Suppression of Depression-Like Behavior by Activation of Positive Memories

Technology #18017

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Professor Susumu Tonegawa
Department of Biology, MIT
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Steve Ramirez Moreno
Department of Brain & Cognitive Science, MIT
Xu Liu
Picower Institute For Learning & Memory, Howard Hughes Medical Institute
Christopher MacDonald
Picower Institute For Learning & Memory, MIT
Anthony Moffa
Picower Institute For Learning & Memory, MIT
Joanne Zhou
Department of Biology, MIT
Roger Redondo Pena
Picower Institute For Learning & Memory, Howard Hughes Medical Institute
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Michelle Hunt
MIT Technology Licensing Officer
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Methods and Compositions for Treating Mental Disorders and Conditions

PCT Patent Application WO 2016-205518
Activating positive memory engrams suppresses depression-like behaviour
Nature , (2015) V.522:7556, pp. 335-339
Engram cells retain memory under retrograde amnesia
Science , (2015) V.348:6238, pp. 1007-1013


  • Artificial memory manipulation in the mammalian brain
  • Treatments for neurodegenerative disorders - artificially restore, and thereby fix, the brain circuits compromised in neurodegenerative disorders such as Alzheimer
  • Psychotherapeutics - artificially restore positive moods in patients afflicted with depression or dampen down the emotional trauma associated with a memory in patients with PTSD and a variety of anxiety disorders

Problem Addressed

Currently available psychopharmacological treatments generally take weeks to remit the symptoms of psychiatric disorders, and the effectiveness of the treatment varies greatly due to the complex etiology and pathophysiology of psychiatric disorders.  Moreover, despite the promising outcomes of positive cognitive psychotherapy in human, how positive memories interact with psychiatric-disease-related episodes on neuronal level remains largely unknown.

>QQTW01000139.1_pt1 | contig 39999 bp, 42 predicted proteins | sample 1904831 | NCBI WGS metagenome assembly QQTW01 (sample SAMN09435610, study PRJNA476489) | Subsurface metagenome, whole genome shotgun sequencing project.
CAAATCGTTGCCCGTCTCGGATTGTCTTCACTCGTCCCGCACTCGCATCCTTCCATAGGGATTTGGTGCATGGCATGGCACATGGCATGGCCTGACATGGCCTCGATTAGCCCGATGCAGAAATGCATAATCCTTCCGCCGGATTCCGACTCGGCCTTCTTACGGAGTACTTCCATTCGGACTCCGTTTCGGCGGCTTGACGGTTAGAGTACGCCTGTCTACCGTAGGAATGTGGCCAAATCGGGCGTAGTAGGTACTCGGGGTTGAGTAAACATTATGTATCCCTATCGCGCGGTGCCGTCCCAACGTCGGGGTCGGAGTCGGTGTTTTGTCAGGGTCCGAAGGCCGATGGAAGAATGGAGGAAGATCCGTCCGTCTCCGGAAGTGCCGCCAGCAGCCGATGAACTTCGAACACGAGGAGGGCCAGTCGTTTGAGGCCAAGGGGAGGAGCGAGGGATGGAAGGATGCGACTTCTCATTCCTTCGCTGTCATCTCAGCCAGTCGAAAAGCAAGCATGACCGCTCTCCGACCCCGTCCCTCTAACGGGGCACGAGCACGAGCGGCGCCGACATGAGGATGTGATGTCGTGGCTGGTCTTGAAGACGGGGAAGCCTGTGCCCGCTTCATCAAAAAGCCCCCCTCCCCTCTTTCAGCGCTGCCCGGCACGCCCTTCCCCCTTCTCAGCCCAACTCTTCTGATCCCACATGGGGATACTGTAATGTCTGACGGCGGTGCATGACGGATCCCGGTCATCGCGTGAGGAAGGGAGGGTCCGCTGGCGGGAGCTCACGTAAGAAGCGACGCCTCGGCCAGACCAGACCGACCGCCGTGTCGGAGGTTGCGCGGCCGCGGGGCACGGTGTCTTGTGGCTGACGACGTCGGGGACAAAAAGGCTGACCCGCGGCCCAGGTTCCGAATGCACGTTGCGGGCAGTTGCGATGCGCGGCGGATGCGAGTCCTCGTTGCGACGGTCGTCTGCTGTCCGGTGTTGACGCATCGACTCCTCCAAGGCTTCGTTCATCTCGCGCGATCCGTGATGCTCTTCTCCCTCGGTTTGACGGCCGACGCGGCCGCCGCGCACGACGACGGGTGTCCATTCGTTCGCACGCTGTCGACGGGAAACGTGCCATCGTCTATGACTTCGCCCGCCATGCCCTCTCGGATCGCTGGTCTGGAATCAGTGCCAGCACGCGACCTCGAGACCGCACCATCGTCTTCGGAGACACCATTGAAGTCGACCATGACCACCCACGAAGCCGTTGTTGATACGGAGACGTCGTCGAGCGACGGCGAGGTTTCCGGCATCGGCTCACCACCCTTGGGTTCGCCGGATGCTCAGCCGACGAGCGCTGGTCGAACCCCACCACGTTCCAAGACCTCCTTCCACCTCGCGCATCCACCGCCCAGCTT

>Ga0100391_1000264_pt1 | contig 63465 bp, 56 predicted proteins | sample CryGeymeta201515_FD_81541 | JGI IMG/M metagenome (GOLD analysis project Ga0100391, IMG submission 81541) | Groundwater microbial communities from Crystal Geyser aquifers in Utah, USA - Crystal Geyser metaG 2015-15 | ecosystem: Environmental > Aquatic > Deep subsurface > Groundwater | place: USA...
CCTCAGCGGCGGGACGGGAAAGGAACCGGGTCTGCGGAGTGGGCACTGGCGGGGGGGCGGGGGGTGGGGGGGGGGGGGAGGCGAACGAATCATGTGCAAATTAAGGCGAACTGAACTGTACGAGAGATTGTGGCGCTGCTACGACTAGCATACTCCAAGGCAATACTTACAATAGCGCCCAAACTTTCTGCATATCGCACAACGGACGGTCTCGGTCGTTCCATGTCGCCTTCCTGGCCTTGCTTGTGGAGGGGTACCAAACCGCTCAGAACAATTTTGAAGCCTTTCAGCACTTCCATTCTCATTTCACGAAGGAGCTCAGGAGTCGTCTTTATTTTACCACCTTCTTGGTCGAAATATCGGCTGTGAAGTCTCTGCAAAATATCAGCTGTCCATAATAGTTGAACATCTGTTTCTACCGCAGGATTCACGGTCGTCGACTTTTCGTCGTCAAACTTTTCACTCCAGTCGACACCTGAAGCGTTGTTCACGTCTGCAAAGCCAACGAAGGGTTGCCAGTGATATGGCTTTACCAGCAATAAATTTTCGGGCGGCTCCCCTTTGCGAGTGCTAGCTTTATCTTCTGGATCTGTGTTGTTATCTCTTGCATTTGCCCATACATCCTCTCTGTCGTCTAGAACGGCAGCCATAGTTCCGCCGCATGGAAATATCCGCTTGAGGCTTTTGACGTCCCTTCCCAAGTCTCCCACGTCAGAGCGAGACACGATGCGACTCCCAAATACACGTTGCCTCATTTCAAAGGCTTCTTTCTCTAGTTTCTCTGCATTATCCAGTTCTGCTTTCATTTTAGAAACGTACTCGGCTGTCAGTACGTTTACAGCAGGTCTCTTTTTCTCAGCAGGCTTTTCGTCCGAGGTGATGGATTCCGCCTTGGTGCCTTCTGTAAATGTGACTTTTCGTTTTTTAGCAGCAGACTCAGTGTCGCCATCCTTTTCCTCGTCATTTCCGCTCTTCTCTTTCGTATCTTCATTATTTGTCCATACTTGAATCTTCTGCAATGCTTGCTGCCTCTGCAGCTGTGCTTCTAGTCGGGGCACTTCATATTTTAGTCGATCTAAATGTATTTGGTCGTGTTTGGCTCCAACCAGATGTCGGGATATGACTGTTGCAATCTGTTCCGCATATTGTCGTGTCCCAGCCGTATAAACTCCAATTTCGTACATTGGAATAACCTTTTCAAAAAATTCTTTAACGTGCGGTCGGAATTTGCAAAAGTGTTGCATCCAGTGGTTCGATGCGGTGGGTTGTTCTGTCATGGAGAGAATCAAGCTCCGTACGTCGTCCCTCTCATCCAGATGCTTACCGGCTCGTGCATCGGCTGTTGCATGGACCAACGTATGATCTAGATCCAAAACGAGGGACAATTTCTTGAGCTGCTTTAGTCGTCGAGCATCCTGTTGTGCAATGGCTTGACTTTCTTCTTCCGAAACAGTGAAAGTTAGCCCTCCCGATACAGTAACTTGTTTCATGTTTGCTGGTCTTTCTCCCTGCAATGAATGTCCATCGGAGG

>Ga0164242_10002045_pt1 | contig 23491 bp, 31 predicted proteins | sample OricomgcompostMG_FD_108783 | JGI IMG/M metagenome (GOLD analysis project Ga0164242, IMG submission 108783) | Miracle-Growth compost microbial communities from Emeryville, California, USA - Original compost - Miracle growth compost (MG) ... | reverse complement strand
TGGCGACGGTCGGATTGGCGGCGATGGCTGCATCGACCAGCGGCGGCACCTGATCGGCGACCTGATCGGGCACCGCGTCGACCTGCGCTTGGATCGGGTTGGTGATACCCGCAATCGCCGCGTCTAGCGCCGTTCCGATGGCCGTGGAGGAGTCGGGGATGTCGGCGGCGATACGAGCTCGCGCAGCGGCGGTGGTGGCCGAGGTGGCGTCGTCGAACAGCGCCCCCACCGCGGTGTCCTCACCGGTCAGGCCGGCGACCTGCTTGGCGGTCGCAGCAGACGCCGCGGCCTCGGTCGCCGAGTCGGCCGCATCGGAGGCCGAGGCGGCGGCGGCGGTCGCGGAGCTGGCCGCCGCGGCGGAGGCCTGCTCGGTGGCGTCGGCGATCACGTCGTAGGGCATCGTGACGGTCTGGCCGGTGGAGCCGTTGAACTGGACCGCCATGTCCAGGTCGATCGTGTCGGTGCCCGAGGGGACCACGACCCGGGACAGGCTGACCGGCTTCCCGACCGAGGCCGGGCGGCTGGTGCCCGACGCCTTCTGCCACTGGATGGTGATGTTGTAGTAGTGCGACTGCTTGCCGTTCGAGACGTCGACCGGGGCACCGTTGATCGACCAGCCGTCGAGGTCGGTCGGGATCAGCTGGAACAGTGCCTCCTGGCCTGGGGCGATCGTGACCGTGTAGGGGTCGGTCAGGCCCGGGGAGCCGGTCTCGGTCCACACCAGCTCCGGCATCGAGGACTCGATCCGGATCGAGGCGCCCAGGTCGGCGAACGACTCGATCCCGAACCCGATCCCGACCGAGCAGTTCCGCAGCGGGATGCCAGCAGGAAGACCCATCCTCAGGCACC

Developed in the Laboratory of Nobel laureate Susumu Tonegawa, this invention presents a method that enables identification and labeling of active brain cells during the formation of a memory and subsequent optogenetic manipulation of these brain cells.  With this method, the team in the Tonegawa Laboratory demonstrated for the first time that a defined set of cells in the brain is sufficient to elicit memory recall, building a novel experimental bridge between memory engrams in the brain and animal models of psychiatric disorders.  Reactivation of dentate gyrus engram cells, which were previously active during a positive experience, can potentially suppress symptoms of psychiatric disorders, providing a novel therapeutic intervention to suppress or prevent maladaptive behaviors.  This system in theory can be used in any mammalian brain to artificially manipulate memories.   


  • Permits researchers to isolate virtually any kind of memory in the mammalian brain and activate or inactivate it at any defined period of an animal’s life
  • Targets a specific memory in the brain rather than indiscriminately targeting a patch of neural tissue (e.g. with deep brain stimulation) or the entire brain (e.g. with psychotherapeutic drugs)